‘They are a sporting organization trying to take sides on a political issue. That never goes well for any company…’
(Ben Sellers, Liberty Headlines) Long associated with a blue-collar, conservative-leaning fan base, NASCAR has become the latest casualty in the corporate-pressure campaign to ban Second-Amendment gun rights.
The stock-car racing circuit is now taking criticism for excluding advertisements from firearms companies in its summer raceway programs, the Daily Mail reported.
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NASCAR decided to turn their back on their customer base, joining the likes of Yeti, Dick’s and Under Armour. We were approached by a NASCAR publication eager to earn our business, but after submitting our ad it was immediately rejected, stating that we cannot depict “assault weapons”… whatever those are. We resubmitted the ad after adding a large ‘CENSORED’ bar over the rifle, with a tag reading “This publication rejected our ad”. This too was rejected by NASCAR. They said they did not like that we called them out. We resubmitted a third time, with a tag line reading “Visit www.Dark-Storm.com to find out why!”. This was again rejected. They did not like the words “FIND OUT WHY”. As we have learned, NASCAR has made a “gradual shift” but this doesn’t seem very gradual to us. It seems as though NASCAR has turned their back on the overwhelming majority of their fan base in the most embarrassing way possible. #nascar
K-Var General Manager David Dolbee called it a “colossal mistake” by NASCAR.
“Do they not understand their own base?,” he wondered to CNN. “They are a sporting organization trying to take sides on a political issue. That never goes well for any company.”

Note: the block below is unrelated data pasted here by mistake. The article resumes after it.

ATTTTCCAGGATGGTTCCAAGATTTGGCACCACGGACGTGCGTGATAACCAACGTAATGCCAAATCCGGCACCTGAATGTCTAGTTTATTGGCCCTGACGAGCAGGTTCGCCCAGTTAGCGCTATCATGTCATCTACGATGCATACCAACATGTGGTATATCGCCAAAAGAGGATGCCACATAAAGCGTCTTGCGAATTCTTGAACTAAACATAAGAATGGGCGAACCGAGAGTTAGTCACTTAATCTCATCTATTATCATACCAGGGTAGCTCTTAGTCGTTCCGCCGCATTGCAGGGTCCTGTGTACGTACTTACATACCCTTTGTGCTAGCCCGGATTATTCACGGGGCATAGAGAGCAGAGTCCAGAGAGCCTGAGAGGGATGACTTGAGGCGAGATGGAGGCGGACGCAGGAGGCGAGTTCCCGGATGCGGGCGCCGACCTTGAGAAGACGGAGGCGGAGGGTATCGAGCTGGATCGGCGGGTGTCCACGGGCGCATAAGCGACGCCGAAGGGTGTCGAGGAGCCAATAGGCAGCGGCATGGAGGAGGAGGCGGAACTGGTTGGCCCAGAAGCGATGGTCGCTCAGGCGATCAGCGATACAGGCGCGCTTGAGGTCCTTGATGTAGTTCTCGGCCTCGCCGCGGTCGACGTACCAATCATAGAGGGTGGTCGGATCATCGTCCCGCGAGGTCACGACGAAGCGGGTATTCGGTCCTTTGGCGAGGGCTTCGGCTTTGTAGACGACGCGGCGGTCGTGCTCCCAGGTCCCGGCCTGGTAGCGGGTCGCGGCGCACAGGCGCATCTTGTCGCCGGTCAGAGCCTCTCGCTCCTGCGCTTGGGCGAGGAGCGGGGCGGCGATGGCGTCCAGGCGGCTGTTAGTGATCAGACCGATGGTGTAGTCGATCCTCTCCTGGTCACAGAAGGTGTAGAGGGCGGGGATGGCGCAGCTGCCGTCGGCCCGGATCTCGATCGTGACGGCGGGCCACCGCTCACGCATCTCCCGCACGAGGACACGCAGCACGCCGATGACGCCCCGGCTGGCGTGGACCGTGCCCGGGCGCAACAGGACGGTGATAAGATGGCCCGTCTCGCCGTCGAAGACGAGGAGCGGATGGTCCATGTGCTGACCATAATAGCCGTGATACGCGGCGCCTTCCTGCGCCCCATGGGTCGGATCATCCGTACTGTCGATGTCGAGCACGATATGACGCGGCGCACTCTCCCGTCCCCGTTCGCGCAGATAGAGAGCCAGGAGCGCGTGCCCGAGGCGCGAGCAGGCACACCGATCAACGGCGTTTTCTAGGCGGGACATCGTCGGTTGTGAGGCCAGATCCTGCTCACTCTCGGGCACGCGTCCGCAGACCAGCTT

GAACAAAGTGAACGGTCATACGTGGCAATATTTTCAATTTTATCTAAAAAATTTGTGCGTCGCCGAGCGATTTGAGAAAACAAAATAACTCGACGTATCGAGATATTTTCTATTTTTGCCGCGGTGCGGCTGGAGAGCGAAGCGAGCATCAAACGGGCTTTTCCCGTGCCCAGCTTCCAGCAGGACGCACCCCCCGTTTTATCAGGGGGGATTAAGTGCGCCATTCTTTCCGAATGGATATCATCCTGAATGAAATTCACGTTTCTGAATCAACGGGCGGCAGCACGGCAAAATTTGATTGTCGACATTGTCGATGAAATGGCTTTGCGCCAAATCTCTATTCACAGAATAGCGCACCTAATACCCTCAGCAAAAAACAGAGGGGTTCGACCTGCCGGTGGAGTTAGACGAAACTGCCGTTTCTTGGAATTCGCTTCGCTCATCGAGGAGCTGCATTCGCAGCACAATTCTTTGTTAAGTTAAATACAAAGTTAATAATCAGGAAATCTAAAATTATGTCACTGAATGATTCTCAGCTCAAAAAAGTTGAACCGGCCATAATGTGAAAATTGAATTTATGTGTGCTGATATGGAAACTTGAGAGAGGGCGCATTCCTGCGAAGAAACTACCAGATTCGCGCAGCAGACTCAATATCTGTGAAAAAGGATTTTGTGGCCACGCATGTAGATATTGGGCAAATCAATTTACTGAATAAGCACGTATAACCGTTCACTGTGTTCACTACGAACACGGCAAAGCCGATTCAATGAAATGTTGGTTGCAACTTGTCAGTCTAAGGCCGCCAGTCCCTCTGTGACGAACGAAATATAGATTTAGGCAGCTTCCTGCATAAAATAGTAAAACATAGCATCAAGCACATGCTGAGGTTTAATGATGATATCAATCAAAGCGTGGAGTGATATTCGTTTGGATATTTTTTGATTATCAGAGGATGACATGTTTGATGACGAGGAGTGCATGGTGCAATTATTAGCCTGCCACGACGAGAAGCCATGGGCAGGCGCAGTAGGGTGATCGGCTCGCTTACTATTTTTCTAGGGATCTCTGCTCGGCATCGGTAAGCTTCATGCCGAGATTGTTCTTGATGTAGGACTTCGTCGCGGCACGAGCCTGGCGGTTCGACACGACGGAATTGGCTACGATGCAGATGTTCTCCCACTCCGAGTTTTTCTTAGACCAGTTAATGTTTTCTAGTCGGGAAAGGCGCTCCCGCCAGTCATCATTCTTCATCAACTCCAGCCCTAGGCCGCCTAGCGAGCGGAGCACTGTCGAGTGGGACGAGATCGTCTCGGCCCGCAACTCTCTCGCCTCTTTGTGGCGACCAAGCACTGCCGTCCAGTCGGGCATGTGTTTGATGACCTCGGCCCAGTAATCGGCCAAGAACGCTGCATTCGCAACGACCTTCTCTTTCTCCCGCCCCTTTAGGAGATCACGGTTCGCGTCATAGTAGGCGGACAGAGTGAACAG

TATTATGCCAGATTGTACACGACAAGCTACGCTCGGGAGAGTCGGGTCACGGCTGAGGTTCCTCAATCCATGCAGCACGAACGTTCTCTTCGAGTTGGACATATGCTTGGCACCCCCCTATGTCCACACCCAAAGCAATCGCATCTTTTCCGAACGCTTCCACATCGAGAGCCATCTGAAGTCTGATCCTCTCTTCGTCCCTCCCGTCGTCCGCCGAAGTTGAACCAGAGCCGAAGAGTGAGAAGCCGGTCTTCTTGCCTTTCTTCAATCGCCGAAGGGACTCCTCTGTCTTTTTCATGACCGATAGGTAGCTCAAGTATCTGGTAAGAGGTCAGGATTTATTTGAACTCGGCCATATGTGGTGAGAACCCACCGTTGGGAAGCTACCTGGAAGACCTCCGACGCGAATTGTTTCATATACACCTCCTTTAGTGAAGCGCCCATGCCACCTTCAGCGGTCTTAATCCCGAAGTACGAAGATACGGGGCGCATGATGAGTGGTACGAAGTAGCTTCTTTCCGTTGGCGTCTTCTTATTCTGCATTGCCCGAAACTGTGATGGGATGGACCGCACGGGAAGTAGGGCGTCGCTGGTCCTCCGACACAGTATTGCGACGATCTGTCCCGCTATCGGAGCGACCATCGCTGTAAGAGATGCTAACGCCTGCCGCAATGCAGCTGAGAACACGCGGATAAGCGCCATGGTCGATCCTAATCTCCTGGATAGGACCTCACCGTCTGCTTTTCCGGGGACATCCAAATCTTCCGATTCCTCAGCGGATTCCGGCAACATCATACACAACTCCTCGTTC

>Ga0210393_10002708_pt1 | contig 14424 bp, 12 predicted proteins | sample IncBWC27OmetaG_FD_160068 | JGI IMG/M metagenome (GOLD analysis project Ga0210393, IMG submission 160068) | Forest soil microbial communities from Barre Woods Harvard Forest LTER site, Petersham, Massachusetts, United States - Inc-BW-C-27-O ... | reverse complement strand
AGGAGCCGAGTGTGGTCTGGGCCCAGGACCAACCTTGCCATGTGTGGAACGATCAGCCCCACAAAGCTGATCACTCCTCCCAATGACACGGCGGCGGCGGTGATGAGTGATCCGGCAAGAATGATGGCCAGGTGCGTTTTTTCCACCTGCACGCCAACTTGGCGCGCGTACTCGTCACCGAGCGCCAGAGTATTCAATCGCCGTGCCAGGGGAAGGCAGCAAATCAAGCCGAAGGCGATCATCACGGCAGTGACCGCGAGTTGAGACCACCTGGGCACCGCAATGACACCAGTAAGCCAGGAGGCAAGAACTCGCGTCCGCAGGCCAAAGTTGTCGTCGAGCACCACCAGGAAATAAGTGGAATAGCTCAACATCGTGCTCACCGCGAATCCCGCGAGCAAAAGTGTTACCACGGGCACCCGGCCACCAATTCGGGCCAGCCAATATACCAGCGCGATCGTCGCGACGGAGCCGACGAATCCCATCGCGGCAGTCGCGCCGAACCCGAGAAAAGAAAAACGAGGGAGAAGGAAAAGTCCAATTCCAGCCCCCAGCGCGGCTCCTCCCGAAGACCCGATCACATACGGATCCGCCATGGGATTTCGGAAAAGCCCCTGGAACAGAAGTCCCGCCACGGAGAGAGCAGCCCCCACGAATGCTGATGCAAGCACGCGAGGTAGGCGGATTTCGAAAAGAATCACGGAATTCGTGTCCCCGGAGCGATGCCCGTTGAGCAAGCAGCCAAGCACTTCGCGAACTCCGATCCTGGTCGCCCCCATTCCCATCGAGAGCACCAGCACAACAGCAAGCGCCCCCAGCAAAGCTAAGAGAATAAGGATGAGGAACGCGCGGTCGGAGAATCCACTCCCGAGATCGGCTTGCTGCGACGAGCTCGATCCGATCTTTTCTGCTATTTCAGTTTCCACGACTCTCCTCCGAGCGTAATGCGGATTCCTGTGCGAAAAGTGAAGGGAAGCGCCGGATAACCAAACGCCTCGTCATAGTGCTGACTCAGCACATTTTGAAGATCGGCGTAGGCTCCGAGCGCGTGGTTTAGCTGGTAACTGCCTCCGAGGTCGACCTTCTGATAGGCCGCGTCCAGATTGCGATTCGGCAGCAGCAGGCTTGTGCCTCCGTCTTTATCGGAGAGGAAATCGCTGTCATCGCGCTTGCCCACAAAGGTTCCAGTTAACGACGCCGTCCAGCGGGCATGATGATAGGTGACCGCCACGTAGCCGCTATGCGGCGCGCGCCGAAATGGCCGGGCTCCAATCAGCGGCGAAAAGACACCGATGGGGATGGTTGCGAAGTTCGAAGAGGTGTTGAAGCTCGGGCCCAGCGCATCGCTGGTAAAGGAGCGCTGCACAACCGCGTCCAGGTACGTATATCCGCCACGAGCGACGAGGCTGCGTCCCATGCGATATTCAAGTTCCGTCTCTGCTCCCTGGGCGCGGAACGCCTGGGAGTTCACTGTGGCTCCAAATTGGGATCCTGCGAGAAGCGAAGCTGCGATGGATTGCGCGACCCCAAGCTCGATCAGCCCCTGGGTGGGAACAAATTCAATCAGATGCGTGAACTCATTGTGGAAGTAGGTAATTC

The companies received notice from NASCAR via its advertising vendor, National Events Publications, that a change in political attitudes was driving the move.
‘We just heard from NASCAR on a number of gun related ads and unfortunately, due to a gradual shift in NASCAR’s position on guns, these ads must be edited/changed—especially those that are depicted as assault-style rifles/sniper rifles,” Sunny Berlin, art director for National Event Publications, told Dolbee in an email, according to the Washington Free Beacon.
The vendor said NASCAR was still open—for the time being—to advertising “less controversial” items like gun accessories, concealed-carry licensing programs or training classes. It asked K-Var to submit another ad for review following those guidelines, but the company refused.
“You can’t do ‘this gun’s good, that gun’s bad.’ You know?” Dolbee told the Free Beacon. “I said we wouldn’t deal with them at all if that was going to be the case. We could never go forward with that type of a policy.”
Despite the claims of a gradual shift, the firearms companies said the move was a dramatic reversal following a recent spate of nationally publicized mass shootings that had driven left-wing legislators to clamor once again for the repeal of gun rights.
The decision “seems like a pretty rapid and dramatic shift to me,” said Dark Storm’s Ed Newman.
Several major retailers have recently caved to pressure from anti-gun activists and politicians. Among them was Walmart, following a massacre in El Paso, Texas where an assailant targeted shoppers at one of its stores near the U.S–Mexico border.
Others—both open-carry activists and leftist anti-gun radicals—elevated tensions in the aftermath by causing public panics at Walmart stores elsewhere in the country.
In March, the virtue-signaling CEO of Dick’s Sporting Goods made a similar decision to discontinue its sale of firearms. Conservative gun-rights advocates boycotted in response, resulting in a marked decline in sales.
President Donald Trump also was said to be considering certain components of proposed weapons bans, including extended background checks and red-flag legislation that would temporarily allow authorities to disarm anyone profiled as a potential threat.
Some in his conservative base have cautioned that acquiescing to the anti-gun lobby could have political consequences in next year’s re-election effort.